CIMG8996 Sep 15 2017 memorial shows where soldiers marched into Germany from Groesbeek operation veritable

Close-up view of the text on the memorial for Operation Veritable in Groesbeek. (Photo credit: Pieter Valkenburg)

On our second visit to the Canadian War Cemetery in Groesbeek we were joined by Pieter’s former colleague in the Dutch Foreign Service, Ad Scheepers, and his wife Noor, who live in Groesbeek.

CIMG9023 Sep 16 2017 Groesbeek Cemetery Ad & Noor Scheepers with Pieter by Gaudets grave

Ad and Noor Scheepers with Pieter by the grave of Cpl Arthur Gaudet. (Photo credit: Daria Valkenburg)

Ad was a fountain of information about the cemetery, and noted that it was along the Liberation Route, which one can take to visit the many monuments and memorials in this part of The Netherlands.  The cemetery, on a road called Zeven Heuvelenweg (Seven Hills Way), is the largest war cemetery of the Commonwealth Graves Commission in The Netherlands.

Most of the soldiers buried here fell during the fighting on the Lower Rhine between February 8 and March 26, 1945.  It’s called the Canadian War Cemetery and we’d always assumed all of the burials were Canadian, but it’s not true.  By number and nationality, the 2,617 soldiers buried here are from:

  • 2,399 from Canada
  • 267 from Great Britain
  • 3 from Belgium
  • 2 from Poland
  • 2 from Australia
  • 1 from New Zealand
  • 1 from Russia
  • 1 from Yugoslavia
  • 1 from The Netherlands

Inscribed on the Groesbeek Memorial in the cemetery are the names of 1,103 soldiers reported missing in action between August 1944 and May 1945. Only a few have been identified since the memorial was put up. Unfortunately, most are still listed as MIA (Missing In Action).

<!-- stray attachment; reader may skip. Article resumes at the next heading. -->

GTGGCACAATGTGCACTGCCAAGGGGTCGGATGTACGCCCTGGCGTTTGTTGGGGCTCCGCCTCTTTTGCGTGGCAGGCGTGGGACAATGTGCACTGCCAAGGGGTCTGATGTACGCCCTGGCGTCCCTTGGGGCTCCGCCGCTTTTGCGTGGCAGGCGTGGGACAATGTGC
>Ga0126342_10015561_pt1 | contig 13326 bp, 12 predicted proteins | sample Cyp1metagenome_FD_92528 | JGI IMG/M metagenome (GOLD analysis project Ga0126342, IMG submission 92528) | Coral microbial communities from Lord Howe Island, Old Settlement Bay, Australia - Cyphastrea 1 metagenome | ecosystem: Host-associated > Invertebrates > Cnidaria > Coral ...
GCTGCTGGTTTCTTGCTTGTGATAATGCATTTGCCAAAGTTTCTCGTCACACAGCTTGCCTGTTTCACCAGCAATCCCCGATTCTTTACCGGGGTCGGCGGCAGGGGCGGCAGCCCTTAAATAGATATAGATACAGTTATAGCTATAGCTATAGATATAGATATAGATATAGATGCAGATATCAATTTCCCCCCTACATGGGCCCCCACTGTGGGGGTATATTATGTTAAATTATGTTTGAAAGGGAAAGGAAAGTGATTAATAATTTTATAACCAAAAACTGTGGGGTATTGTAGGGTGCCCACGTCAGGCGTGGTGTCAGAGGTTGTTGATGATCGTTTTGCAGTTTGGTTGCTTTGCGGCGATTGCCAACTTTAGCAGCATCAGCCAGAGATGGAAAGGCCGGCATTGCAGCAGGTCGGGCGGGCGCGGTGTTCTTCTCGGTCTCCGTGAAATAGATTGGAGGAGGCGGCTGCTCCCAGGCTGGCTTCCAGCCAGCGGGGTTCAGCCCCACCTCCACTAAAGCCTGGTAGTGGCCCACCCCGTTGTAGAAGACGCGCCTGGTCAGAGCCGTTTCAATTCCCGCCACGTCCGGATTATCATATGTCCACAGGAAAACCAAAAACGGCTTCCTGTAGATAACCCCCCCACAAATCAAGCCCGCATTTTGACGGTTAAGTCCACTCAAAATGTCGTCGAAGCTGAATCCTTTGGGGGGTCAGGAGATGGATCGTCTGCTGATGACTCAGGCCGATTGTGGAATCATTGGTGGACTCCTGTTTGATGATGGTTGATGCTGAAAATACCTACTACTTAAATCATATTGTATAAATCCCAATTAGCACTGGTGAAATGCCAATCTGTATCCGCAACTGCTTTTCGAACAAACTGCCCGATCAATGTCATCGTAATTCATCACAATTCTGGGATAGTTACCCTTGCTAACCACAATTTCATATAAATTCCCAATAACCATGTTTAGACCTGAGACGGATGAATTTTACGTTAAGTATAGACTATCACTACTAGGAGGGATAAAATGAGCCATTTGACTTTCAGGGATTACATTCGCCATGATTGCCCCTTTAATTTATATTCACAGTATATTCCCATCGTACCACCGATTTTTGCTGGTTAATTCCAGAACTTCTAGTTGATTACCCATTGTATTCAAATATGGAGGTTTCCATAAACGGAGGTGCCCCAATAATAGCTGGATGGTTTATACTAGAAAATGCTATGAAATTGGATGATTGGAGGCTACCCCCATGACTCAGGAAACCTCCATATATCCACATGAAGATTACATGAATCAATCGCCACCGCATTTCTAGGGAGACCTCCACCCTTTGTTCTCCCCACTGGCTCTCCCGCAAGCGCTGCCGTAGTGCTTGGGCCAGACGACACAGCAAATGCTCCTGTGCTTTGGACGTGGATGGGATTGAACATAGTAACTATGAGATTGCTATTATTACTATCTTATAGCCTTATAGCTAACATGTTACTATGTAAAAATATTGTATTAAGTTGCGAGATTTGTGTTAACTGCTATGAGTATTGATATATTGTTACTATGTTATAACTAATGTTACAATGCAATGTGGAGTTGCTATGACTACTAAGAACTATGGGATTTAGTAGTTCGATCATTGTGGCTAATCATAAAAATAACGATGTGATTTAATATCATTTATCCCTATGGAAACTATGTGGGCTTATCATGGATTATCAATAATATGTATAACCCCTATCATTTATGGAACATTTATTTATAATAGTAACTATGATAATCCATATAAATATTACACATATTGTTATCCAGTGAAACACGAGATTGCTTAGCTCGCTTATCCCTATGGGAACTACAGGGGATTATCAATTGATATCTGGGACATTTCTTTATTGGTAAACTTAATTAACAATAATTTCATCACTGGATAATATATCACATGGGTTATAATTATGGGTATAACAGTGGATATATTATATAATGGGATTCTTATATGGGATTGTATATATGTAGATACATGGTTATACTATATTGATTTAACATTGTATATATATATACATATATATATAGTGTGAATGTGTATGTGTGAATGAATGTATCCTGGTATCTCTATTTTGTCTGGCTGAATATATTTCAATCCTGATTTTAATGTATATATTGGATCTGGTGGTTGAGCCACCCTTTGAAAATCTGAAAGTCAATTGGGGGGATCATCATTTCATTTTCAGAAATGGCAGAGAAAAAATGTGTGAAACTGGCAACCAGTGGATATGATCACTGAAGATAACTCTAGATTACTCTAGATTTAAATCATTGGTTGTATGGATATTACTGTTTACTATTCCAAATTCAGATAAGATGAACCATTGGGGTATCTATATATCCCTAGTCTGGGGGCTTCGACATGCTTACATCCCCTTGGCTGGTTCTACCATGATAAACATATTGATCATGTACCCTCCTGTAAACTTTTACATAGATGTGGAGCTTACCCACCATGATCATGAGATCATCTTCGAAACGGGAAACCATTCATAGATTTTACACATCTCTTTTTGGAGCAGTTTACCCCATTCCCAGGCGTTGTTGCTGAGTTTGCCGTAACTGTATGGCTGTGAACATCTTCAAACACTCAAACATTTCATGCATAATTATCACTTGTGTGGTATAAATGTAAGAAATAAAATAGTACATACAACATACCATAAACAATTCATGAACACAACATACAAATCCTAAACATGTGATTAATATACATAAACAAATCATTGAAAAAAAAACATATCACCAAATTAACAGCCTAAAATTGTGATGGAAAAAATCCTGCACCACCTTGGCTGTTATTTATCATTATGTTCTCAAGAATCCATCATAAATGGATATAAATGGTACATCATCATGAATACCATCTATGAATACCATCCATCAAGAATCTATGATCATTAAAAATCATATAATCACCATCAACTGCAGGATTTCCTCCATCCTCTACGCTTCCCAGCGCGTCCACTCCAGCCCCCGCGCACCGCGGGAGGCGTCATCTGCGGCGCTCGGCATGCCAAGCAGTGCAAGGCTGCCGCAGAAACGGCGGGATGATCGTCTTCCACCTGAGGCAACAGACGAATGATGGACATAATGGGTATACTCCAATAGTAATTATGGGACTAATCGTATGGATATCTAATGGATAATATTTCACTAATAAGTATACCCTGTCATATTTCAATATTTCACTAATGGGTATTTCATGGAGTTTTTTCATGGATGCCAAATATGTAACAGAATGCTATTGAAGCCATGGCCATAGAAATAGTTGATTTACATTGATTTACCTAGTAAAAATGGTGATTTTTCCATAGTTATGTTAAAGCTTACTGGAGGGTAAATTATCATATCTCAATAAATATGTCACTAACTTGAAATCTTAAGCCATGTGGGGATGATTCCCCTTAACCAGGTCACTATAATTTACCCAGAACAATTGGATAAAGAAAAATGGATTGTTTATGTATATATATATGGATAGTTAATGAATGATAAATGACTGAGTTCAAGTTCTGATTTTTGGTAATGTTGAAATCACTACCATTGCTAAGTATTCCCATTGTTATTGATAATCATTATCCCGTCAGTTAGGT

Ad told us he’d read that the Cross of Sacrifice in the cemetery was positioned where it was so it could be clearly seen from Germany, a stone’s throw away from the border.  It’s likely true, as one prerequisite that Canadian Officers had in selecting land for the cemetery was to have a view of Germany.

In a Dutch reference we read that construction on the cemetery began in 1945 by six Canadian soldiers. The location of the cemetery, on a hilltop, was chosen by Groesbeek Mayor Grotenhuis van Onstein for its view on the German border from the cemetery. The Cemetery was officially opened on May 4, 1947 by the Dutch Queen Wilhelmina. When the cemetery opened, the headstones were made from wood, as was the Cross of Sacrifice.  Later, the headstones were temporarily replaced by metal versions, and beginning in 1950 the headstones and Cross of Sacrifice were replaced by stone designs.

CIMG8945 Sep 15 2017 Groesbeek cemetery Pieter at Cross for remembrance

Pieter by the Cross of Sacrifice at the Canadian War Cemetery in Groesbeek. (Photo credit: Daria Valkenburg)

In alphabetical order, here are the known soldiers from PEI that are buried in the cemetery:

  • L/Cpl Ralph Schurman BOULTER, North Nova Scotia Highlanders, from West Point
  • Pte Lawrence BULGER, North Nova Scotia Highlanders, from Foxley River
  • Major John Weston CAMPBELL, North Nova Scotia Highlanders, from Clermont
  • Cpl Preston D. CAMPBELL, Algonquin Regiment, from Coleman
  • Rifleman William Alfred CANNON, Regina Rifle Regiment, from Pownal
  • Cpl Arthur GAUDET, Les Fusiliers Mont-Royal, from Mont Carmel
  • Sapper Joseph Edmond HENNEBERY, Corps of Royal Canadian Engineers, from Morrell
  • Cpl George Ivan MACKINNON, North Nova Scotia Highlanders, from Mt. Albion
  • Cpl Robert Bruce MACNEILLL, North Nova Scotia Highlanders, from Charlottetown
  • Pte Barney R. MCGUIGAN, North Shore (New Brunswick) Regiment, born in Souris
  • Cpl Stephen A. MCKINNON, Royal Hamilton Light Infantry, from St. Peter’s Bay
  • L/Cpl Edward Gabriel PERRY, Argyll & Sutherland Highlanders of Canada (Princess Louise), from St. Nicholas
  • Pte John Clifford ROGERS, North Shore (New Brunswick) Regiment, born in Hope River
  • Pte Ralph K. SILLIKER, Lake Superior Regiment, from O’Leary
  • Sgt Edison Alexander SMITH, North Nova Scotia Highlanders, from West Point
  • Pte George Preston SMITH, North Shore Regiment, from Kinkora
  • Pte William L. WEATHERBIE, Royal Regiment of Canada, from Charlottetown

Do you have photos or information on any of these soldiers?  If you know of other soldiers from PEI, please help the researchers at the Faces to Grave project by sharing that information. Photos and stories can be sent either through their website at http://facestograves.nl/index.html or by email to info@facestograves.nl.  Alternatively, you can contact us and we will forward your info for you.

Comments or stories?  You can share them by emailing us at dariadv@yahoo.ca or by commenting on this blog.

© Daria Valkenburg